Malta’s reputation is at low ebb. The impact of the uncertainty that characterised the last few weeks is still putting our economy and jobs at risk. It will not be easy to bring our country’s reputation back to where it was where it was respected. Our reputation is not totally under our control. 

The rebuilding of a country’s reputation is not done through the presentation of a national policy that bears fruit at the local level. 

We need to fix the damage that was done to our country’s image. Our foreign policy needs to focus on convincing other countries that Malta is truly working to strengthen its weaknesses, particularly through institutional reform, increased accountability and increased transparency. 

We need to work to attract interest in our country again, before we attract investment. There is currently no interest in Malta let alone investment. We have to start over and this is an issue of concern for all. Each and every one of us needs to move on and see that progress is made.  However, this is not happening yet.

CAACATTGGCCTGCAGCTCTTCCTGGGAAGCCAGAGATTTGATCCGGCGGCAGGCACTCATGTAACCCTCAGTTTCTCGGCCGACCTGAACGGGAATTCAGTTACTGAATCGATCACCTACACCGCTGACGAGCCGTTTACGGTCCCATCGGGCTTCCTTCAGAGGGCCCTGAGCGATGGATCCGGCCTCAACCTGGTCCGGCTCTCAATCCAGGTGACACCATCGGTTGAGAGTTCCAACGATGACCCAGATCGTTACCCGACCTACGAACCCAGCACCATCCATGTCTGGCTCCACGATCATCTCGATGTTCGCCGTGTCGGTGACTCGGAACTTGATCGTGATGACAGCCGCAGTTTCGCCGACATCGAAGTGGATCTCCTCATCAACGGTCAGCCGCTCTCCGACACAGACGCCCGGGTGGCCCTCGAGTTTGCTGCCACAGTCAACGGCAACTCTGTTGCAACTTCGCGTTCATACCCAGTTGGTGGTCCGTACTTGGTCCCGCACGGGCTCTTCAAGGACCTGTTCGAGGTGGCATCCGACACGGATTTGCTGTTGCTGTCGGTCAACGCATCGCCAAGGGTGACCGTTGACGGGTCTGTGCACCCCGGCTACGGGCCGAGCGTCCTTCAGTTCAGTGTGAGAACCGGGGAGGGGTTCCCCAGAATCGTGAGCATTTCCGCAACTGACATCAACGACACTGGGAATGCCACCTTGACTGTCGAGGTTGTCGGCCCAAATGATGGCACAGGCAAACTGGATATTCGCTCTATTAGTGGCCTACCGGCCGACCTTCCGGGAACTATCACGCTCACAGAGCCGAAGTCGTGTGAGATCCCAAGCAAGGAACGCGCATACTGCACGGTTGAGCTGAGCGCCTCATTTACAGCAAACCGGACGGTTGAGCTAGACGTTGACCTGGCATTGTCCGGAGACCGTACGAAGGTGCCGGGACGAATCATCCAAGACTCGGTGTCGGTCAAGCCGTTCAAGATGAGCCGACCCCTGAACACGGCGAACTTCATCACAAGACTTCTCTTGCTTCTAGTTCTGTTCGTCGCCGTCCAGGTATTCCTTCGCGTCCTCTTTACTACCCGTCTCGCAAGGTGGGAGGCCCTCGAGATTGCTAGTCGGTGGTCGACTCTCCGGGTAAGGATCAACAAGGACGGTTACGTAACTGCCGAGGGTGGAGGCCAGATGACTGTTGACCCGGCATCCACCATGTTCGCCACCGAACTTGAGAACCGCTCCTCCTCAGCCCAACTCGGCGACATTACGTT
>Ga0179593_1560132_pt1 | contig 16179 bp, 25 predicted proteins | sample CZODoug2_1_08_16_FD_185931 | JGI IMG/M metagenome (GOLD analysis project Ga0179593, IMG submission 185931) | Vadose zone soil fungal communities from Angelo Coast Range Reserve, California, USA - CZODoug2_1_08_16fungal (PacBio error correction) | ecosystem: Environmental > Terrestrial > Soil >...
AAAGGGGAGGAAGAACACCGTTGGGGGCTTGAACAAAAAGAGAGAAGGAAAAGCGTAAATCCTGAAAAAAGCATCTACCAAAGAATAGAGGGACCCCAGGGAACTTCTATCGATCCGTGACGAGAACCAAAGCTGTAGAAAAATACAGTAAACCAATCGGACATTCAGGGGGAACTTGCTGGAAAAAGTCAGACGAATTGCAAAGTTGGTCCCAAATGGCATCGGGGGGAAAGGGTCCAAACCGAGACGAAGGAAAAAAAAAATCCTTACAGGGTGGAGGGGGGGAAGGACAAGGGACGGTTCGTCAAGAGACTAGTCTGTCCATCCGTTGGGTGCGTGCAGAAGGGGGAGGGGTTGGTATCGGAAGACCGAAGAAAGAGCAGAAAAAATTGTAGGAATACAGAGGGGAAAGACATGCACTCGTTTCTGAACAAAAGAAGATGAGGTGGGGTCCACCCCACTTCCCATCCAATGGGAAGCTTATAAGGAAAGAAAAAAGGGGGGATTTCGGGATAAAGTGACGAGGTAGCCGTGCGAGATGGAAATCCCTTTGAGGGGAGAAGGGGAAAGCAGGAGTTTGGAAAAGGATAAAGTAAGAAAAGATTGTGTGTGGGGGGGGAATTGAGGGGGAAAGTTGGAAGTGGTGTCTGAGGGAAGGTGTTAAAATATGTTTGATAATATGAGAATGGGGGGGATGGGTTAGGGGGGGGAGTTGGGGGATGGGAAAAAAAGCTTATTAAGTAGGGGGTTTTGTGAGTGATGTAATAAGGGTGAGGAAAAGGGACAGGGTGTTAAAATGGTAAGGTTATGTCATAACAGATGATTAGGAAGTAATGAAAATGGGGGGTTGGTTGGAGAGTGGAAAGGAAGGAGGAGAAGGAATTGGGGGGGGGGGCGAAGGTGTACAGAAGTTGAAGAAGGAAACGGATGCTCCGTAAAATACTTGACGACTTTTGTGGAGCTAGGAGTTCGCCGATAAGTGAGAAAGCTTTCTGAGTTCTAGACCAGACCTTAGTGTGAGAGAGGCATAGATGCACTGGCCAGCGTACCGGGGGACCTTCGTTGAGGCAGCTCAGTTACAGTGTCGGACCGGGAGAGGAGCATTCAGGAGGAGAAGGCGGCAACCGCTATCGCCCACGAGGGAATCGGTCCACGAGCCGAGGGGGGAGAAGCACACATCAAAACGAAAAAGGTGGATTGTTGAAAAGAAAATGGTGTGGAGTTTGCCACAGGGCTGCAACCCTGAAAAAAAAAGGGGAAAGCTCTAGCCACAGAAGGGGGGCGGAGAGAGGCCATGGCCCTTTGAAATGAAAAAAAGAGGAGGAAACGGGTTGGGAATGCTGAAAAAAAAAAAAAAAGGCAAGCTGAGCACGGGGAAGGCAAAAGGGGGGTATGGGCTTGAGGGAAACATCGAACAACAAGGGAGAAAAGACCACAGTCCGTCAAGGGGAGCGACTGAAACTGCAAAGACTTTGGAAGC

No one knows when normality will reign again in Malta. The saga of the killing of Daphne Caruana Galizia is still ongoing and each court sitting reveals new information, some of it shocking. This story has yet to come to an end. 

For Malta’s reputation to recover, the Government led by Prime Minister Robert Abela must address the issue of the rule of law, must see that justice is done as it should be so that we can move forward, must make the necessary reforms and, where required, make a clean sweep as well as strengthen our weak institutions.  

Above all, a Government led by a new Prime Minister must see to it that there is transparency, especially in connection with Government contracts. This will avoid another scandal like the sale of the hospitals to Vitals. 

The Dalai Lama said that A lack of transparency results in distrust and a deep sense of insecurity. An apt quote given what we have been through!